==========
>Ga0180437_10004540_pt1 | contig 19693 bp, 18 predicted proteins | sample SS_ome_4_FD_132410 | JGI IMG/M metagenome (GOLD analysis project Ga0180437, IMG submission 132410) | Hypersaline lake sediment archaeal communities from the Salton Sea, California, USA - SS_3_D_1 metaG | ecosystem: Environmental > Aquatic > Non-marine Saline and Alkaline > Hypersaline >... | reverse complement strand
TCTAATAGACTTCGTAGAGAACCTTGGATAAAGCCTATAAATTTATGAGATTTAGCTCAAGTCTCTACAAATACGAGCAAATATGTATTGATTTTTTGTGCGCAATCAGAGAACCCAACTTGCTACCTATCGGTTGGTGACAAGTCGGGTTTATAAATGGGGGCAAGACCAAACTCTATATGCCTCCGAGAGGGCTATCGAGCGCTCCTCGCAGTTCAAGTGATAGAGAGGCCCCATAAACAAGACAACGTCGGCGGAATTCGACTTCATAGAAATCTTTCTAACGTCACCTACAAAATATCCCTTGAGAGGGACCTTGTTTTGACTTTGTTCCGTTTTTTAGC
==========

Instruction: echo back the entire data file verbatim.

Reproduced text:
>Ga0180437_10004540_pt1 | contig 19693 bp, 18 predicted proteins | sample SS_ome_4_FD_132410 | JGI IMG/M metagenome (GOLD analysis project Ga0180437, IMG submission 132410) | Hypersaline lake sediment archaeal communities from the Salton Sea, California, USA - SS_3_D_1 metaG | ecosystem: Environmental > Aquatic > Non-marine Saline and Alkaline > Hypersaline >... | reverse complement strand
TCTAATAGACTTCGTAGAGAACCTTGGATAAAGCCTATAAATTTATGAGATTTAGCTCAAGTCTCTACAAATACGAGCAAATATGTATTGATTTTTTGTGCGCAATCAGAGAACCCAACTTGCTACCTATCGGTTGGTGACAAGTCGGGTTTATAAATGGGGGCAAGACCAAACTCTATATGCCTCCGAGAGGGCTATCGAGCGCTCCTCGCAGTTCAAGTGATAGAGAGGCCCCATAAACAAGACAACGTCGGCGGAATTCGACTTCATAGAAATCTTTCTAACGTCACCTACAAAATATCCCTTGAGAGGGACCTTGTTTTGACTTTGTTCCGTTTTTTAGC